Translation:Man and woman
In case anyone is confused, "하고" implies no sort of relationship and is used in both speech and writing, whereas "워/과" implies that there is a relationship and is primarily used in writing and more formal speech. For example, if you're describing kimchi and rice, using 하고 would mean that they are not combined together as part of the same dish; they are simply separate ingredients that you are listing. If you would like to talk about kimchi and rice as a dish together, use 워 or 과.
Another example I read about is if you are talking about two people who live in Seoul. If you use 하고, it means they are two individuals who both happen to live in Seoul. They could live together, but not necessarily. If you use 워 or 과, they live together in Seoul; you are speaking of them as a collective.
At least, this is what I have come to understand. If I am wrong, please correct me:)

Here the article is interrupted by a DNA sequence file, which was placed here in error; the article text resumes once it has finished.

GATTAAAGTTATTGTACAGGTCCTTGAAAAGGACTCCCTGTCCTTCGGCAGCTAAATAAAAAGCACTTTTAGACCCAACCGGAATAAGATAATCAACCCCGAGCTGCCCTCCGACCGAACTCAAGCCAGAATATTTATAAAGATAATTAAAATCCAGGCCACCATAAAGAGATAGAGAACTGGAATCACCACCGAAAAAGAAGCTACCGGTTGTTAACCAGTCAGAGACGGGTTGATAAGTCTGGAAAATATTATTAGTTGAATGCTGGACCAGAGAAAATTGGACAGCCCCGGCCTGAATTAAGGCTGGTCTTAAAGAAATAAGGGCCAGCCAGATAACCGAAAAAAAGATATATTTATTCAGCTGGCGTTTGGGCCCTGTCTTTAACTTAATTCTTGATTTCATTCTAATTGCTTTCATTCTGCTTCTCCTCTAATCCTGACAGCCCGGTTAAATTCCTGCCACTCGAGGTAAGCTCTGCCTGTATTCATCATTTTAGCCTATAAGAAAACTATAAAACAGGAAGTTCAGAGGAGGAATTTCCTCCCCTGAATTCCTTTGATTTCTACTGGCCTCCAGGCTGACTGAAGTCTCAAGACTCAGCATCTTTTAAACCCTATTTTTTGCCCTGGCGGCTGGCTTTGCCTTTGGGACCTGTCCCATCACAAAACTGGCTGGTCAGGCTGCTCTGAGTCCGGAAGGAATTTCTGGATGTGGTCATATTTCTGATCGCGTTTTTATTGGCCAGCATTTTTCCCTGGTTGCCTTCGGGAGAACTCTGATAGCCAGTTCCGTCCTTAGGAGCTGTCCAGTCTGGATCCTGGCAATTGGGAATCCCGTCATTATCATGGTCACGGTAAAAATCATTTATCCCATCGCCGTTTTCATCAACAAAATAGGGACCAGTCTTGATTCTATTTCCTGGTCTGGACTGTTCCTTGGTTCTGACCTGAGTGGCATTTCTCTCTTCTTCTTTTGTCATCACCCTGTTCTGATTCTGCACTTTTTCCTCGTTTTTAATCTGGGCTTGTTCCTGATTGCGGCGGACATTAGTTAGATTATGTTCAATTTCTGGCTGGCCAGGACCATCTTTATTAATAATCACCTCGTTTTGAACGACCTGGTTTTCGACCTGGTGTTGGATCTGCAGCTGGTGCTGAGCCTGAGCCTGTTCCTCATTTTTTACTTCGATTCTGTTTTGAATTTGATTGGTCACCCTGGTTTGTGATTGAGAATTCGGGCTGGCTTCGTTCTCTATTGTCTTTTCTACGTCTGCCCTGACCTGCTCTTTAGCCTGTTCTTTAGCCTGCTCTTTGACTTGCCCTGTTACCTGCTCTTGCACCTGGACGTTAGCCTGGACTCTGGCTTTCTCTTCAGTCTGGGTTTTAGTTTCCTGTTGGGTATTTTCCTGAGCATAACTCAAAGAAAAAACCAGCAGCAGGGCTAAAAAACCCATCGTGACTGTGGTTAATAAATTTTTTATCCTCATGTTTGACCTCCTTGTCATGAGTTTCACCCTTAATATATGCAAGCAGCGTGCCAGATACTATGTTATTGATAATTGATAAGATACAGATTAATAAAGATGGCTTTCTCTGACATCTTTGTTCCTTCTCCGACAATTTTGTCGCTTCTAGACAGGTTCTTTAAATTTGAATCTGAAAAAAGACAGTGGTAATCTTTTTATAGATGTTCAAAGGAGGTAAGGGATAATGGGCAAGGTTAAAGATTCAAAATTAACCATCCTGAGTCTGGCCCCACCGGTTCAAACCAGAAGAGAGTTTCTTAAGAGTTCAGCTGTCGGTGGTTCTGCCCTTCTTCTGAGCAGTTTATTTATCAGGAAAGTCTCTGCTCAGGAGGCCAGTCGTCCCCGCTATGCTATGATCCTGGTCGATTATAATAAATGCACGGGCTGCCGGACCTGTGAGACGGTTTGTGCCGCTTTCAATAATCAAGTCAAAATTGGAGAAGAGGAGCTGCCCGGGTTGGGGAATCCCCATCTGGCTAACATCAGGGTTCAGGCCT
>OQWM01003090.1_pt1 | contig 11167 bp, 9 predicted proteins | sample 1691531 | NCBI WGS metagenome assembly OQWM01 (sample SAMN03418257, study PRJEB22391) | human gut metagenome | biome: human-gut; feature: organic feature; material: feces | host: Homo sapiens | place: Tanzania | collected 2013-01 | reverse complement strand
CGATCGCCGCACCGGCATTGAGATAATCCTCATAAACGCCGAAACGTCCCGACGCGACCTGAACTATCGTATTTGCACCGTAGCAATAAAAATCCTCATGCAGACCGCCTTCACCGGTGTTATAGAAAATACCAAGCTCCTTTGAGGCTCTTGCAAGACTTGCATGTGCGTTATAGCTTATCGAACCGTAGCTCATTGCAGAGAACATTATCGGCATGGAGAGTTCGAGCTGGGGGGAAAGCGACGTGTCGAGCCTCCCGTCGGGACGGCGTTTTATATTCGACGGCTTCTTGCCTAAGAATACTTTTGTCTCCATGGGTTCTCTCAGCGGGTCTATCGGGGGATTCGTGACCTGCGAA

I'm here because I went through Korea on the way to somewhere else, and I immediately fell in love. I don't even listen to K-pop.
But the previous lesson never taught the meaning and use of 워. It was never mentioned. Instead, 와 was mentioned and taught. You have brought in an entirely new word. I’m guessing that 워 also means and. But what is the difference then, between 와 and 워?
If you have access to a computer just go on doulingo and it'll be on there next to the test.
What's the difference between 하고 and the other one from the previous lesson which also meant "and" (i think it was 워?)
One difference I researched is that 와/과 is used more commonly in writing while 하고 is used mostly in conversation.
I am not sure, so dont quote me on this matter. But I think that in Korean classes our professor explained that hago conveys a "with" connotation. So you can use it also for gogi hago bap "meat with rice'
Don't quote me on this, but I think 하고 is just a more colloquial form of 과/와.
you did add the particles to it when you added 하고 those together work as and and a particle, because they are topic markers. Words for [and/particles] this is just and/particle 하고 (you use this more in speaking sentences) this you have to put after a vowel와 this you put after a consanant과 and you use this if they are not related 와과